Rural England

IMG_2317I count myself fortunate to be living on what could be classed as ‘the rural fringe’, a small village a couple of miles outside the nearest town; it’s not what you might consider a particularly pretty village but it’s surrounded by fields and is definitely Countryside, but with the convenience of easy access to everything, whether daily or less frequent activities or needs. I never thought in my previous marriage that I would one day be living in the countryside in a characterful property with a decent size (of course it could be bigger) garden, and that on days like this I could be outside deadheading roses and all I would hear would be birdsong and the occasional ‘baah’ or ‘moo’ (depending on the current occupants of the nearest fields). Admittedly the breeze can also bring the persistent hum of traffic on the motorway if it is in a certain direction, but when the birds are happy they soon drown out any extraneous noise.

‘Rural England’, the rose above, is on the pergola attached to the side of the sitooterie at this point, but which continues along the side of the paved area behind the house with the stream on the other side. Described as a continuous flowering rambler, there are two plants which I hope will eventually clamber over the supports and onto the roof of the sitooterie; this is probably their third year here, and like ‘Blush Noisette’ in the rose garden they now seem to be taking off as they are a mass of bud and flower. A continuous flowering rambler with a scent – what more could one want?!


This entry was posted in Gardening, Gardens, roses and tagged . Bookmark the permalink.

18 Responses to Rural England

  1. Christina says:

    Another misconception on my part! I thought from other things you have written that your house was more in a town! I obviously don’t read carefully enough. I would love a rambler that flowers continuously and was scented, but where would I put it?

  2. Pauline says:

    Your Rural England rose is beautiful, amazing that it is repeat flowering and perfumed too, what more could anyone want! I’m trying to think of where I could squeeze on in, but all my uprights already have something scrambling up, I will just have to enjoy yours!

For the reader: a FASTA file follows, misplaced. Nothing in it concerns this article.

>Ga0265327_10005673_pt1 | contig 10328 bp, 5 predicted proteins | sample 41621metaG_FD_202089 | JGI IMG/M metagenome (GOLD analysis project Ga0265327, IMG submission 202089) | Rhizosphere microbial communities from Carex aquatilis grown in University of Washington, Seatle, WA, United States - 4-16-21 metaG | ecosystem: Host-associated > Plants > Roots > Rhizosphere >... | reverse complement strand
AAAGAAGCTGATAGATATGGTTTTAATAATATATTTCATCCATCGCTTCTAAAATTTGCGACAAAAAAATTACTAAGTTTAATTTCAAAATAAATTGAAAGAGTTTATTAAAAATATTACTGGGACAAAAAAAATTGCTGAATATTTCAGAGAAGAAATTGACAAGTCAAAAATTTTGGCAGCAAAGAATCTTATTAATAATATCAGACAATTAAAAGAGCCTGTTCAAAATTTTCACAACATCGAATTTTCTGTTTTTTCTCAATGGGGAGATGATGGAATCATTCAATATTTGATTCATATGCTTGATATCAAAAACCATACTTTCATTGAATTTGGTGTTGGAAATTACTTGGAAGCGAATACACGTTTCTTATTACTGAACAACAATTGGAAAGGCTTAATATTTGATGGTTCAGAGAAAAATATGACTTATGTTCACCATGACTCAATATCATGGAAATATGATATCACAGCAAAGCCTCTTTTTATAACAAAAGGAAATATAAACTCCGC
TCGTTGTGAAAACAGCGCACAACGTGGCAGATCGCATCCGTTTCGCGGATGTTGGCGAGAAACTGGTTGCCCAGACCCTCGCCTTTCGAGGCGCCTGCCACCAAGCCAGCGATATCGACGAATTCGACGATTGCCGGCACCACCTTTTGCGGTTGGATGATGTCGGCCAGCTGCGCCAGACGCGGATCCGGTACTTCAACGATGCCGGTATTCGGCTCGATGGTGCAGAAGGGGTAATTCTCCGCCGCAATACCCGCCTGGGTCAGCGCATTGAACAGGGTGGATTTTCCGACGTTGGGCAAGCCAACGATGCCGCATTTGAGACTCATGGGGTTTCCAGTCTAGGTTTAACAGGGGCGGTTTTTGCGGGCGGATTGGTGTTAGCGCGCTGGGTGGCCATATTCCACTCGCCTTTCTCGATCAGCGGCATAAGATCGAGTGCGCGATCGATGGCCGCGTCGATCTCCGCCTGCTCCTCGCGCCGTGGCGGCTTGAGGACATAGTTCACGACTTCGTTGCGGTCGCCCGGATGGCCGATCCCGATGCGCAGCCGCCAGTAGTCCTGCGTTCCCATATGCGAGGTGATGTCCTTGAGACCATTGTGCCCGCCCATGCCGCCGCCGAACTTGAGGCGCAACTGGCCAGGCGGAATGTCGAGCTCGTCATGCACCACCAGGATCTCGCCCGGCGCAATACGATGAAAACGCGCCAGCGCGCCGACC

• Cathy says:

      Thanks Pauline, and today I was looking at it from the window and visualising what it would look like when it reached the overhead supports…. Like you, it certainly makes me wonder where I could fit more roses…!

  3. Julie says:

    I have never had a rambling rose in any of my gardens, although I do remember a beautiful one in an aunt’s garden where I spent childhood holidays. I need to put this right but have been dithering over varieties – a repeat flowered rambler sounds perfect so I will add Rural England to my very long list!

    • Cathy says:

      There is a Rambling Rector here which was one of the few things we inherited – it is in full flower now but only lasts about a month. Even so, it is so stunning for that short time that it is worth it – Rural England ticks even more boxes though!

  4. AnnetteM says:

    I too would love that rose. I have a pink rambler, but it flowers for such a short time. Yours looks so much better. I don’t think I could actually throw out my rose though – I wonder if they would get on together?

    • Cathy says:

      Why not give them a try… There is a scrap of an old dark pink rambler right in the middle of our hedge, virtually smothered amongst the holly and ivy there. Last year I tried to access the roots to see if I could move it but the hedge was so thick I couldn’t get to it; this year the Golfer accidentally chopped a piece off when he was trimming the hedge so I am trying some cuttings, something I have not done before – but where to put it if they root..?!

  5. Chloris says:

    Rural England looks fabulous on your pergola. I like the way that the ramblers are just coming out, they seem to be a bit later than the climbers. And aren’ t we lucky to enjoy rural England in the places we live? The only place to be, as far as I am concerned, specially in June.

    • Cathy says:

      Um, well, being a Scot I would have to qualify that statement, Chloris, but I am more than happy with where I ended up (only a few miles from the geographical center of England) and am certainly not going anywhere else 🙂

  6. your rose looks beautiful Cathy, with perfume too makes it perfect, I know just what you mean about ‘never imagined’, I longed for a garden and hoped I’d get one but until I did I didn’t really believe, sometimes in the early years living here I would pinch myself to prove I wasn’t dreaming, may you long enjoy your little bit of rural England, with visits to Scotland of course, Frances

    • Cathy says:

      Of course, Frances. And I hope you can remind yourself of your ‘never imagined’ feeling when the weather or fears about devolution are getting you down…

      • I do Cathy, the rain and this year it has continued into May and June, the previous 2 years at least May and June were dry, the rain and snp are like the maggots in a much prized apple from your own tree, they truly are the ‘blot on the landscape’, Frances

  7. It sounds and looks like heaven, Cathy! I feel a bit like that too about where we are, though it’s not such a small village. And I would agree with your comment, being a Scot, as well! So thank you, too, Chloris – enjoy the wedding! (Hopefully with lots of kilts!)

Comments are closed.